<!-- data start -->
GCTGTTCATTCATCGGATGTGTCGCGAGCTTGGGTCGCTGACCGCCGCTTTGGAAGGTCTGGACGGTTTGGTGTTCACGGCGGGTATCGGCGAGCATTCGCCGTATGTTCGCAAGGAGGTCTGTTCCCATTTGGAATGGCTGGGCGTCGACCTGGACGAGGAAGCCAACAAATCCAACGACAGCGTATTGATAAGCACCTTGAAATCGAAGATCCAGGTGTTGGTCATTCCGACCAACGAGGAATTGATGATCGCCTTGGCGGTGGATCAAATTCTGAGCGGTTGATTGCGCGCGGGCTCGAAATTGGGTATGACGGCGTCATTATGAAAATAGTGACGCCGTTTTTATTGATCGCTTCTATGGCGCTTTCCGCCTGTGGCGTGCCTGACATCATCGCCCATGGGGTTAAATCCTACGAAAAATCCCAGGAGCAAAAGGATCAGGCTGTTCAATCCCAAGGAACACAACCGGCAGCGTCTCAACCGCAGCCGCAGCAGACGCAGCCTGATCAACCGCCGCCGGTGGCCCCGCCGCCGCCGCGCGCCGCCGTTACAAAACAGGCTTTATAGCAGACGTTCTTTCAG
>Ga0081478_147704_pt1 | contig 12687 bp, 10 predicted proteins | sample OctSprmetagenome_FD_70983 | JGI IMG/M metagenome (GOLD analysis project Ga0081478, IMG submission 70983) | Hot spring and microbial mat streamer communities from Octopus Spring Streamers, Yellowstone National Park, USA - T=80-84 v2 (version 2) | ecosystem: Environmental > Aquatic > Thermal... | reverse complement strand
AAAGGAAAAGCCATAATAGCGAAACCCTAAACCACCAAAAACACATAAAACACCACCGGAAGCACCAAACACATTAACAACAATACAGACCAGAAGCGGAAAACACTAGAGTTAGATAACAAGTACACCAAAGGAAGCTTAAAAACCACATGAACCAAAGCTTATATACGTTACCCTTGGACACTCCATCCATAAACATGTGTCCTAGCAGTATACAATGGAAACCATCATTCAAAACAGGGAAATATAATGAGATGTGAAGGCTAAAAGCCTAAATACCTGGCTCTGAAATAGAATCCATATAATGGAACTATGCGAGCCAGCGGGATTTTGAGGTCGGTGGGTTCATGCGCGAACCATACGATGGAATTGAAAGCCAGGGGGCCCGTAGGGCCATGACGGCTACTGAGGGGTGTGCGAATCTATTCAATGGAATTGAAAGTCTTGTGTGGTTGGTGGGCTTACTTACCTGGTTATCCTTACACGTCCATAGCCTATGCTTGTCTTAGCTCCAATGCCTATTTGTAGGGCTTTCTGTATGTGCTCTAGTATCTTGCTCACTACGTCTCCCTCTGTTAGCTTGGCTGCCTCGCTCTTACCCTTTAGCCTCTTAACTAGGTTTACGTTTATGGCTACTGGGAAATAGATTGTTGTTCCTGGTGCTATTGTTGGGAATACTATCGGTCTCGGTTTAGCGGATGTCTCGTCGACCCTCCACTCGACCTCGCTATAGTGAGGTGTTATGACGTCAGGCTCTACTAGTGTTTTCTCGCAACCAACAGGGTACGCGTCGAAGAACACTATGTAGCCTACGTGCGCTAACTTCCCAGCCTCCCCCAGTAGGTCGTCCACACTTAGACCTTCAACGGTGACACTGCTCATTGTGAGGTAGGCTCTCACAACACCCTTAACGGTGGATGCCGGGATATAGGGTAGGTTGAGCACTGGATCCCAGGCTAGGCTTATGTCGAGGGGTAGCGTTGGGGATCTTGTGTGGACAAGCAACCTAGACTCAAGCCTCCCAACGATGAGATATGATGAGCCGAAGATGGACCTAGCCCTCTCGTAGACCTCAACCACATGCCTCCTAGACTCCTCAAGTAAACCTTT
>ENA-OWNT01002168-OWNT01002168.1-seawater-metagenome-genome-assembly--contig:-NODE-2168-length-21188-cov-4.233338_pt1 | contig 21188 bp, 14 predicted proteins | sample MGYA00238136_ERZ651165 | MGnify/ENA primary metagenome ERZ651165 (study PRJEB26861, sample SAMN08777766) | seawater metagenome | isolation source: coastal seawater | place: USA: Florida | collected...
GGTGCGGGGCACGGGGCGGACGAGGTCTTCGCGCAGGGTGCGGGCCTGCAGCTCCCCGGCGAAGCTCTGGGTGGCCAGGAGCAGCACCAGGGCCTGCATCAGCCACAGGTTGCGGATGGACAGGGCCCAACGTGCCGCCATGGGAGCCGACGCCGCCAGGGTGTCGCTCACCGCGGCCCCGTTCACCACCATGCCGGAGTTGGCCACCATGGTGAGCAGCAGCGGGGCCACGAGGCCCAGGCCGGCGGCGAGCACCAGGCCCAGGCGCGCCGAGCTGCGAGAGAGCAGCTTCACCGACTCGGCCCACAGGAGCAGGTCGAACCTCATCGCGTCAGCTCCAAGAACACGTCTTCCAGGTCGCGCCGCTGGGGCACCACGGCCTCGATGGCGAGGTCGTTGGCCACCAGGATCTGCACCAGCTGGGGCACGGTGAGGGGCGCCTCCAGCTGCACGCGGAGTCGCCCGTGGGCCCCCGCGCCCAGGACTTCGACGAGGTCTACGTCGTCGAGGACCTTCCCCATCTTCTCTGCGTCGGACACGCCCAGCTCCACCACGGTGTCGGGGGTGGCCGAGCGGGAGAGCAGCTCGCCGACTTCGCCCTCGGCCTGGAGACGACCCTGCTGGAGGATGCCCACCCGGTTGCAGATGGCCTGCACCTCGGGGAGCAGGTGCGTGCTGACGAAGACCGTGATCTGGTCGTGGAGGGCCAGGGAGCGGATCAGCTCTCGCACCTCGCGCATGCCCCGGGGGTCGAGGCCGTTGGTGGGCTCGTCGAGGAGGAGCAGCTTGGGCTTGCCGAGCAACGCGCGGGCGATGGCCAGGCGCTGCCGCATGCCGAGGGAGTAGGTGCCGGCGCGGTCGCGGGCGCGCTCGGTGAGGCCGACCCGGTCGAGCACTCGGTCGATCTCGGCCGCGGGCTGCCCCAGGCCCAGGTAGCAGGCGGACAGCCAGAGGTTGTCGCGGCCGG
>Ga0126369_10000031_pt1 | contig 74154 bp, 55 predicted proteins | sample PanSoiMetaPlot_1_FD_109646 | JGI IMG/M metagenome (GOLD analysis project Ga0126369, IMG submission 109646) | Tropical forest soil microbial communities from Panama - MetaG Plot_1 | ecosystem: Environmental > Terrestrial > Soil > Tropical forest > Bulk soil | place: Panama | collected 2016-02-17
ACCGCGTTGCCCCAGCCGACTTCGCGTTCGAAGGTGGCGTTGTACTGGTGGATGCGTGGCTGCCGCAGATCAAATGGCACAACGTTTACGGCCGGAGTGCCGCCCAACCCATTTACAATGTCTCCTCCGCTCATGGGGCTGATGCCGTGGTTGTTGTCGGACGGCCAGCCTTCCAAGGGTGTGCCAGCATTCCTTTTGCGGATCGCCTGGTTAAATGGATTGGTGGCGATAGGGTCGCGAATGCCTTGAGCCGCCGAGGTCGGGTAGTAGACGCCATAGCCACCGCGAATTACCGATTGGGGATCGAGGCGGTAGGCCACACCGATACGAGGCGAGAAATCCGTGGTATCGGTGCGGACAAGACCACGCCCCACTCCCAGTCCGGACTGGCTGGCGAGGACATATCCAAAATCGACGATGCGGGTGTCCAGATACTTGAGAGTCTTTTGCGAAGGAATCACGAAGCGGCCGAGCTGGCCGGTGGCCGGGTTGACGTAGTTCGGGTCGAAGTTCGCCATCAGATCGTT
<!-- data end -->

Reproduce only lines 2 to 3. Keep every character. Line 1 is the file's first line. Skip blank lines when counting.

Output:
>Ga0081478_147704_pt1 | contig 12687 bp, 10 predicted proteins | sample OctSprmetagenome_FD_70983 | JGI IMG/M metagenome (GOLD analysis project Ga0081478, IMG submission 70983) | Hot spring and microbial mat streamer communities from Octopus Spring Streamers, Yellowstone National Park, USA - T=80-84 v2 (version 2) | ecosystem: Environmental > Aquatic > Thermal... | reverse complement strand
AAAGGAAAAGCCATAATAGCGAAACCCTAAACCACCAAAAACACATAAAACACCACCGGAAGCACCAAACACATTAACAACAATACAGACCAGAAGCGGAAAACACTAGAGTTAGATAACAAGTACACCAAAGGAAGCTTAAAAACCACATGAACCAAAGCTTATATACGTTACCCTTGGACACTCCATCCATAAACATGTGTCCTAGCAGTATACAATGGAAACCATCATTCAAAACAGGGAAATATAATGAGATGTGAAGGCTAAAAGCCTAAATACCTGGCTCTGAAATAGAATCCATATAATGGAACTATGCGAGCCAGCGGGATTTTGAGGTCGGTGGGTTCATGCGCGAACCATACGATGGAATTGAAAGCCAGGGGGCCCGTAGGGCCATGACGGCTACTGAGGGGTGTGCGAATCTATTCAATGGAATTGAAAGTCTTGTGTGGTTGGTGGGCTTACTTACCTGGTTATCCTTACACGTCCATAGCCTATGCTTGTCTTAGCTCCAATGCCTATTTGTAGGGCTTTCTGTATGTGCTCTAGTATCTTGCTCACTACGTCTCCCTCTGTTAGCTTGGCTGCCTCGCTCTTACCCTTTAGCCTCTTAACTAGGTTTACGTTTATGGCTACTGGGAAATAGATTGTTGTTCCTGGTGCTATTGTTGGGAATACTATCGGTCTCGGTTTAGCGGATGTCTCGTCGACCCTCCACTCGACCTCGCTATAGTGAGGTGTTATGACGTCAGGCTCTACTAGTGTTTTCTCGCAACCAACAGGGTACGCGTCGAAGAACACTATGTAGCCTACGTGCGCTAACTTCCCAGCCTCCCCCAGTAGGTCGTCCACACTTAGACCTTCAACGGTGACACTGCTCATTGTGAGGTAGGCTCTCACAACACCCTTAACGGTGGATGCCGGGATATAGGGTAGGTTGAGCACTGGATCCCAGGCTAGGCTTATGTCGAGGGGTAGCGTTGGGGATCTTGTGTGGACAAGCAACCTAGACTCAAGCCTCCCAACGATGAGATATGATGAGCCGAAGATGGACCTAGCCCTCTCGTAGACCTCAACCACATGCCTCCTAGACTCCTCAAGTAAACCTTT